Como falo em inglês: Não é uma brastemp

By Ana Luiza | Podcast Inglês Online

Apr 23
PODCAST INGLÊS ONLINE_NOthing to write home about
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How are you? Hoje o podcast foi inspirado pela pergunta de uma leitora e aluna de longa data, a Patricia Infanti. Como dizer aquele termo que todos nós conhecemos, “Não é uma brastemp”, em inglês? Não perca!

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Transcrição

How are you? You’re listening to the new episode of the Inglês Online podcast. Thank you for telling everyone you know about this podcast and, enjoy!

As I said in the little intro above, today’s topic came from someone from the Inglês Online community! Patricia sent me an email wondering how to say “Não é uma brastemp” in English. The English idiom I would use to say that immediately came to mind – and I can tell you that the one I thought about is one possibility. There are other ways to convey the message of “Não é uma brastemp” but you’re about to hear my choice.

Ready? Here it goes: it’s nothing to write home about. Nothing to write home about – it’s a metaphor, right? Basically, it means you wouldn’t take the time to sit down and write a letter to tell your family about it, because whatever it is, it is not that great. It’s mediocre… Or just not as good as it could be, or not as good as you expected.

You bought a new mobile phone because the last one you had was stolen, let’s say. Everyone knows about your stolen phone so when your friends first see you call someone up on the new one, they ask you if you’re happy with the new phone. And you look at it and think “Meh..” and then you say “It’s nothing to write home about, but it does the job”. True story, by the way. That happened with me.

It’s not the best phone you could have bought. It’s a replacement phone, you’re a bit short on cash and therefore you ended up buying a cheap, no-frills model that will allow you to make and receive calls but not much else. You knew that, though. That’s what you were going for. It’s not like you’re disappointed, but you know your new phone is nothing to write home about.

And you know how I used the word “meh”. That’s something people say when they want to convey this feeling – the feeling that whatever they’re talking about is nothing special. Nothing to write home about. It’s not great, it’s not horrible either. It’s just… meh. So you may ask someone if they liked this big, much-hyped blockbuster movie and they look at you and say just “Meh. After so much hype I was expecting a lot more.”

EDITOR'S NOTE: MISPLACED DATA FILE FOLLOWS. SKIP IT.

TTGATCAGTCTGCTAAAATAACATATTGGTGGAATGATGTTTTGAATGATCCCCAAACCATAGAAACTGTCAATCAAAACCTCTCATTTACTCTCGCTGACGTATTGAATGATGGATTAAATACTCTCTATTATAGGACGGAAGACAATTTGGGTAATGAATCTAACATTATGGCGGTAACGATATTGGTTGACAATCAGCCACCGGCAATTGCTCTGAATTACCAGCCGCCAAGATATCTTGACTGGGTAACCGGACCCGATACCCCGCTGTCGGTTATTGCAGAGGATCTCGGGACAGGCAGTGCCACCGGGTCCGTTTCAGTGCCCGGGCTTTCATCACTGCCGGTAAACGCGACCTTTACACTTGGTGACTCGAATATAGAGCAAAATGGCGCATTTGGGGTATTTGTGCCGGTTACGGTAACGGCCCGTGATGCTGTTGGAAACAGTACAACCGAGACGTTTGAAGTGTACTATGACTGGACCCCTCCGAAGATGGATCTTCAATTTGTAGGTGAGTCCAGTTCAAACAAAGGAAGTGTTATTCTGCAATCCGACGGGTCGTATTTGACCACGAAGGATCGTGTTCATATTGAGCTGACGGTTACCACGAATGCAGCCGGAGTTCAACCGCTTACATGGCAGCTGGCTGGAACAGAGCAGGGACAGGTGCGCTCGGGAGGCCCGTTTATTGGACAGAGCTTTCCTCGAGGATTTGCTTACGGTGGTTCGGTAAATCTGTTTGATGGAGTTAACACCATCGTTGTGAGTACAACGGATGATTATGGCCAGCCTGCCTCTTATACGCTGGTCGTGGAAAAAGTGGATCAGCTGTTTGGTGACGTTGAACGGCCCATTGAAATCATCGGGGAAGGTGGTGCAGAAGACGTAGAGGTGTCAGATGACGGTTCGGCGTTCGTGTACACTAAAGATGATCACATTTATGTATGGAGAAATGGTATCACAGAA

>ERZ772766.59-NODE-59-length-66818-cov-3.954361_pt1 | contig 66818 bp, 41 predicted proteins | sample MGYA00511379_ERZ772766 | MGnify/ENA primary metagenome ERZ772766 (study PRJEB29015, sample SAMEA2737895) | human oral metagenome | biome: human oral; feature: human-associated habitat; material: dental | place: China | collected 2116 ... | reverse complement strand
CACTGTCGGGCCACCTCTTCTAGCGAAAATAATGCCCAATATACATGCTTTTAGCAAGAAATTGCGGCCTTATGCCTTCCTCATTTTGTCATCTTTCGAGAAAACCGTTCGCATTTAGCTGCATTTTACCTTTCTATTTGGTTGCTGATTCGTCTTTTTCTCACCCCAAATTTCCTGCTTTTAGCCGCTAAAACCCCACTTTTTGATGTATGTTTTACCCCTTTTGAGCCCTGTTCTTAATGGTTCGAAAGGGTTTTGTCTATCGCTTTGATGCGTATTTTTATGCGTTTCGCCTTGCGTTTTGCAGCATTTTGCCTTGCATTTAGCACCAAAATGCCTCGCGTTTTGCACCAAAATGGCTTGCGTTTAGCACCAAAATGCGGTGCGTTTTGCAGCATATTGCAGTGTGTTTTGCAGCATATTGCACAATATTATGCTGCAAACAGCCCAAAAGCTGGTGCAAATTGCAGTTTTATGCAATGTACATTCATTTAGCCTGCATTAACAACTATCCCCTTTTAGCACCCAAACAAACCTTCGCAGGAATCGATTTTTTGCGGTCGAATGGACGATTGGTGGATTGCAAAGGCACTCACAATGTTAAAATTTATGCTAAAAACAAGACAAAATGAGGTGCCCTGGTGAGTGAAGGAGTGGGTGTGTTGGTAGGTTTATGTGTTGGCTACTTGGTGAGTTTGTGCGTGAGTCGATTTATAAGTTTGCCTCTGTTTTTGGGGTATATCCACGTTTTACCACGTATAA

Now, back to the first idiom. I’m sure you can think of something in your recent past that you could describe as nothing to write home about. Maybe something you bought and it was satisfactory. Average. It would be boring to talk about about it, really since there’s nothing interesting to mention..! What is it? In my case it would be some strawberries that I bought in the supermarket the other day.

I was looking forward to eating them, I can tell you that. They looked bright red and juicy, but when I took the first bite, it was like I was eating strawberry-flavoured water, or something. They weren’t bad, but the flavour was barely there. If someone had asked me “So how are the strawberries? “, I would have said “Hmm.. nothing to write home about”. For a short answer, I would have said “Meh”.

Have you felt like saying “Meh” recently? What was it? Let me know in the comments and talk to you next time!

 

Key expressions

  • it’s nothing to write home about
  • meh

 

Vocabulary

no-frills = básico, sem nada de especial

much-hyped = algo sobre o qual foi feito barulho, estardalhaço no sentido de promoção

the flavour was barely there = quase não tinha sabor

 

[audio:http://media.blubrry.com/podcast_ingls_online/www.inglesonline.com.br/mp3/podcast-brastemp.mp3]
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About the Author

Ana Luiza criou um blog de dicas de inglês em 2006, e depois de muito pesquisar o que faz alguém ganhar fluência numa segunda língua, criou seu primeiro curso de inglês em 2009.

  • Samuel says:

    There’s also the expression “nothing to shout about”. I think both are interchangeable.

  • Joao says:

    Hello, Ana!

    I’m new here and enjoying a lot your job – well done. A question came to my mind when reading your text: you have used “That happened with me”. I would usually write this sentence replacing “with” by “to” but would like to hear you about this.

    Thanks for your time

    • Ana Luiza says:

      João, acho que “happened to” é mais comum. Quer dizer algo que aconteceu e afetou o objeto (que vem depois do TO). “Happened with” é mais no sentido de “aconteceu quando eu estava presente”.

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